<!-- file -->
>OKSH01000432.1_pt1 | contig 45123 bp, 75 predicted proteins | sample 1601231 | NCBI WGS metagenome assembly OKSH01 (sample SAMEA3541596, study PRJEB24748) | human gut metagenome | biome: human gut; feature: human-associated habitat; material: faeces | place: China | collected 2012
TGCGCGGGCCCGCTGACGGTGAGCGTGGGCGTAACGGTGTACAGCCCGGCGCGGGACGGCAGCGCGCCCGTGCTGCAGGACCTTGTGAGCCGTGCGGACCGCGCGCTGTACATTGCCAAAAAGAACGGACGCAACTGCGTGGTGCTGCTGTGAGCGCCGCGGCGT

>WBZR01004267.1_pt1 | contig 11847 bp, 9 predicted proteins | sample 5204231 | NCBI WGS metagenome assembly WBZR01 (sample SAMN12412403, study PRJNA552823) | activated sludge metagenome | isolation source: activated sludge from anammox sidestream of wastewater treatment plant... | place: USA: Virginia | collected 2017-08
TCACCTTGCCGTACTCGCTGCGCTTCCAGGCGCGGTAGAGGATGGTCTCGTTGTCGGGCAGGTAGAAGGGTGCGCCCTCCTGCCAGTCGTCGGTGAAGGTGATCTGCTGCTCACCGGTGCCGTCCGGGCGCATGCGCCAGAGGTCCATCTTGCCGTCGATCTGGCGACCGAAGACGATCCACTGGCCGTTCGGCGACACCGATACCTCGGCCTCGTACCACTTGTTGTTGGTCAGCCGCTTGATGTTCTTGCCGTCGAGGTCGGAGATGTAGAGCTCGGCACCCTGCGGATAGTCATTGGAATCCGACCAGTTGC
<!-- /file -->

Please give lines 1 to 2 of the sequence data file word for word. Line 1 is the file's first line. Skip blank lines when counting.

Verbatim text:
>OKSH01000432.1_pt1 | contig 45123 bp, 75 predicted proteins | sample 1601231 | NCBI WGS metagenome assembly OKSH01 (sample SAMEA3541596, study PRJEB24748) | human gut metagenome | biome: human gut; feature: human-associated habitat; material: faeces | place: China | collected 2012
TGCGCGGGCCCGCTGACGGTGAGCGTGGGCGTAACGGTGTACAGCCCGGCGCGGGACGGCAGCGCGCCCGTGCTGCAGGACCTTGTGAGCCGTGCGGACCGCGCGCTGTACATTGCCAAAAAGAACGGACGCAACTGCGTGGTGCTGCTGTGAGCGCCGCGGCGT